After hitting a low point vs. Utah last year, WSU hits high notes
Seattle Times staff reporter
PULLMAN — It was a little more than a year ago that the Mike Leach regime scraped bottom on a bright, sunny afternoon in Salt Lake City. Against Utah.
The Cougars put forth a feeble effort in a 49-6 loss to the Utes, and afterward, Leach rebuffed the normal media requests for designated players to interview, and sent out his offensive and defensive lines to answer for themselves.
Now, 55 weeks later, the WSU offensive linemen will associate Utah with a fonder memory. The big guys kept WSU Connor Halliday spotless, not allowing a sack to the nation’s team leader in them, in the Cougars’ 49-37 victory Saturday.
“We weren’t trying to think about last year,” said senior center Elliott Bosch. “It was in the back of our minds, at least. We knew we owed them one.”
All around from WSU offensive players, there were plaudits for the offensive line, which, helped by Halliday’s ability to get the ball out quickly, has trimmed its nation-leading 2012 sack total of 57 to a workable 22, which ranked sixth in the conference before Saturday.
“Leach did mention it to us, that he was proud of us,” Bosch said. “That’s good to hear from the big man.”
Leach repeated those words later after the game.
“Between the offensive line and the quarterback, (Halliday) didn’t get sacked. I thought that was really impressive,” Leach said. Halliday has thrown a league-leading 19 interceptions, but has been markedly improved recently, having only two picked off in the last three games.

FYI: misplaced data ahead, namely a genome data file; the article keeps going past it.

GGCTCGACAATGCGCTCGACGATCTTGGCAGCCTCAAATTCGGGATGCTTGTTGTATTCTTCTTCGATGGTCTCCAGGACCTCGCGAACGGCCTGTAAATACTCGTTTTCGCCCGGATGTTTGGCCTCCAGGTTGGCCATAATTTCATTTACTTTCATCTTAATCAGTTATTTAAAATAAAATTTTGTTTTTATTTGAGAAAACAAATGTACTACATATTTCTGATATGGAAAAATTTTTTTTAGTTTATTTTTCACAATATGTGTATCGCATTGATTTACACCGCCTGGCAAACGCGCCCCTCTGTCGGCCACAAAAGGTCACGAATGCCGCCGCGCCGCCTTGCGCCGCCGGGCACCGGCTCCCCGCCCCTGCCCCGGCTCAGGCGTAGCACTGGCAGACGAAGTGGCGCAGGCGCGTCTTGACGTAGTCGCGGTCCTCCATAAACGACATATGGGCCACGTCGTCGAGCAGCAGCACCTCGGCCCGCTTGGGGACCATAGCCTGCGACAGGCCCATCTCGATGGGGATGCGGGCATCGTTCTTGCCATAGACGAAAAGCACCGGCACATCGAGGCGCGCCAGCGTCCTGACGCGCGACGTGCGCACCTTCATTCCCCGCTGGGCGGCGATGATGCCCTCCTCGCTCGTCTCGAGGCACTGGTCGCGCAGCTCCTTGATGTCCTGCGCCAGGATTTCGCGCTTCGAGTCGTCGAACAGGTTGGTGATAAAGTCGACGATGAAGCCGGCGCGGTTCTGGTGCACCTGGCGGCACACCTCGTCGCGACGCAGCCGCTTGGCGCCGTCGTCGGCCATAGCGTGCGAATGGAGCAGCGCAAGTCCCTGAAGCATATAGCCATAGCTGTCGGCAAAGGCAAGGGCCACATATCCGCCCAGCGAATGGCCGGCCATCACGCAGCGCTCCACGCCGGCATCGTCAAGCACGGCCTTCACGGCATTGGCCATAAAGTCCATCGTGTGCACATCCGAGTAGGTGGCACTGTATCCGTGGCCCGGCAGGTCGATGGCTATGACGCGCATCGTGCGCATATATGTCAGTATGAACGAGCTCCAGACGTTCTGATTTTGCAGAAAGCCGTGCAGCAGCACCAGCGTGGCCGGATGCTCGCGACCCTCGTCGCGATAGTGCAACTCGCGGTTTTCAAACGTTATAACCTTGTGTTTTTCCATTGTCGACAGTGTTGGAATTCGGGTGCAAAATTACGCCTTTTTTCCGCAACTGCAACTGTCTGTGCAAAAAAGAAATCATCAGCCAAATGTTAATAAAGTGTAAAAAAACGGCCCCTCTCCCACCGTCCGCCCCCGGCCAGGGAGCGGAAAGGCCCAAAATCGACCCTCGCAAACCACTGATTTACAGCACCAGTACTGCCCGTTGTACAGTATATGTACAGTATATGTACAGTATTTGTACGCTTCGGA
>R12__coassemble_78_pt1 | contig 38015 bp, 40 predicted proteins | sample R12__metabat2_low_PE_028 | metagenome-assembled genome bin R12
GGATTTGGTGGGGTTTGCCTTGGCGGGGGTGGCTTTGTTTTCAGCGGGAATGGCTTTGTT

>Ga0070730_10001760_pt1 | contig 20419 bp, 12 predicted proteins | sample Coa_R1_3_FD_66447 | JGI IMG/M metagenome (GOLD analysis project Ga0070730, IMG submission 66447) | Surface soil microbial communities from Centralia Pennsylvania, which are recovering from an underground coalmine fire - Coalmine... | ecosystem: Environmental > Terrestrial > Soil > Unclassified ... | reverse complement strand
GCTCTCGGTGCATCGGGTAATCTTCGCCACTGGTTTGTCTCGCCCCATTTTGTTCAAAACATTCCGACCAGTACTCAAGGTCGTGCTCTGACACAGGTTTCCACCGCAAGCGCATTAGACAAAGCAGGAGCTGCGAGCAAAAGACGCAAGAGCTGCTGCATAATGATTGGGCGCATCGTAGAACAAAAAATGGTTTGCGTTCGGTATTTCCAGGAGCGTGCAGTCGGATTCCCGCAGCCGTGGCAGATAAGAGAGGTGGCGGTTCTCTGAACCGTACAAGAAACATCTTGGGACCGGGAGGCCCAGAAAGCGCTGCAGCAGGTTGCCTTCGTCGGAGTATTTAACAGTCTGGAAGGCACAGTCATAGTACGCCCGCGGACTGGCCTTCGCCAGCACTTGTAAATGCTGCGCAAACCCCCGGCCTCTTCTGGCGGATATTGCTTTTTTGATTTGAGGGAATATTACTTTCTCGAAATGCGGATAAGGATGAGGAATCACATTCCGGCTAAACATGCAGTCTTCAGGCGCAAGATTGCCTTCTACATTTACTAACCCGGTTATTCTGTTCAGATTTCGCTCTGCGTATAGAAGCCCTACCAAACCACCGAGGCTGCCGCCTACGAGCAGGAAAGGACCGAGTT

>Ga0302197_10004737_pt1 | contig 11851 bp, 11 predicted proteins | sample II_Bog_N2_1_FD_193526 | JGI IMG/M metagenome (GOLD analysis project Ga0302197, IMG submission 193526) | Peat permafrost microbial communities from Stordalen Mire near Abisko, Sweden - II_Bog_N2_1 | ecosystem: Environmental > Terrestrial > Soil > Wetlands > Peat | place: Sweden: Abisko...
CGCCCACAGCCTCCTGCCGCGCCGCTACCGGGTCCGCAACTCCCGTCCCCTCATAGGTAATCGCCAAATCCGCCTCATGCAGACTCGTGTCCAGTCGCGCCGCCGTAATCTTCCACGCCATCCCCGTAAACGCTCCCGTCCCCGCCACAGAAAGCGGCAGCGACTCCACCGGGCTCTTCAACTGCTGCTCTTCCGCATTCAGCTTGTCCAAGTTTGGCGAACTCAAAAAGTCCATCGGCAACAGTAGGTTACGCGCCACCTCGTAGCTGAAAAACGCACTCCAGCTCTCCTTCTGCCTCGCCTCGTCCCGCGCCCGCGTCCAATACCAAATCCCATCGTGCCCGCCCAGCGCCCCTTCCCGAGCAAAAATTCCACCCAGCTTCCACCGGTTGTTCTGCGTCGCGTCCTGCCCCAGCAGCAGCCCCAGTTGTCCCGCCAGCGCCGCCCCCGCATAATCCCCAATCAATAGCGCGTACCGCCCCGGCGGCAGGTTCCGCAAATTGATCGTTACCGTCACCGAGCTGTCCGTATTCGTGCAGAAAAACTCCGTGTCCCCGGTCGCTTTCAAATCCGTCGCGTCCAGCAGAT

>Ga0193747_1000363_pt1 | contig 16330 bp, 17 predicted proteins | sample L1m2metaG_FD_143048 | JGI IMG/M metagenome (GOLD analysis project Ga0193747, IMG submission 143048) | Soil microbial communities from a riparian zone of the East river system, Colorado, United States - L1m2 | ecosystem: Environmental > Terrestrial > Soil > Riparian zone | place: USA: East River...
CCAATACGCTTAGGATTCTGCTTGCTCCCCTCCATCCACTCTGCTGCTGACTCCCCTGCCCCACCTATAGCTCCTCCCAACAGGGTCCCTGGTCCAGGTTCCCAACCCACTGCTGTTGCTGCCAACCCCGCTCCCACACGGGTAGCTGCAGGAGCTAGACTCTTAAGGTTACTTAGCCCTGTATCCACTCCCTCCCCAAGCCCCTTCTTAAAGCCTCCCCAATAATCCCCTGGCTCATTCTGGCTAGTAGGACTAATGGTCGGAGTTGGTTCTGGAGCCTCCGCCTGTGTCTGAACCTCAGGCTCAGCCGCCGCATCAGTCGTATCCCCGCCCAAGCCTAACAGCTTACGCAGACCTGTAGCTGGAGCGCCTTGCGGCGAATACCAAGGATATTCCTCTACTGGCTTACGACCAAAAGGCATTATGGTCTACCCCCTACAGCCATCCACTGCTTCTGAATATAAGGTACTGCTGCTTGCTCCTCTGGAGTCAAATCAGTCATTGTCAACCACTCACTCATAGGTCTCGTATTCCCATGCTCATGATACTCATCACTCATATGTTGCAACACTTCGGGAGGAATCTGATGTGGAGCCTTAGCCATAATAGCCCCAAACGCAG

Several WSU players appearing for post-game interviews sported gray T-shirts emblazoned with crimson lettering that said “Property of Sacajawea Junior High,” and included the WSU logo.
It was at the school in Lewiston that WSU had a 10-day fall camp in August because construction on the Cougars’ football-operations building took up space on their practice fields. Coaches believe it was invaluable, including for team bonding.
Leach said the T-shirts were given out Friday.
The Pac-12 now has nine bowl-eligible teams, guaranteeing some spillover after its seven bowl affiliates are filled. If the league gets only one team to the BCS, that means two programs would be on their own and trying to find postseason homes in bowls tied up with leagues that didn’t qualify enough teams. These, in order, are the Pac-12 affiliations: Rose, Alamo, Holiday, Sun, Las Vegas, Fight Hunger and New Mexico.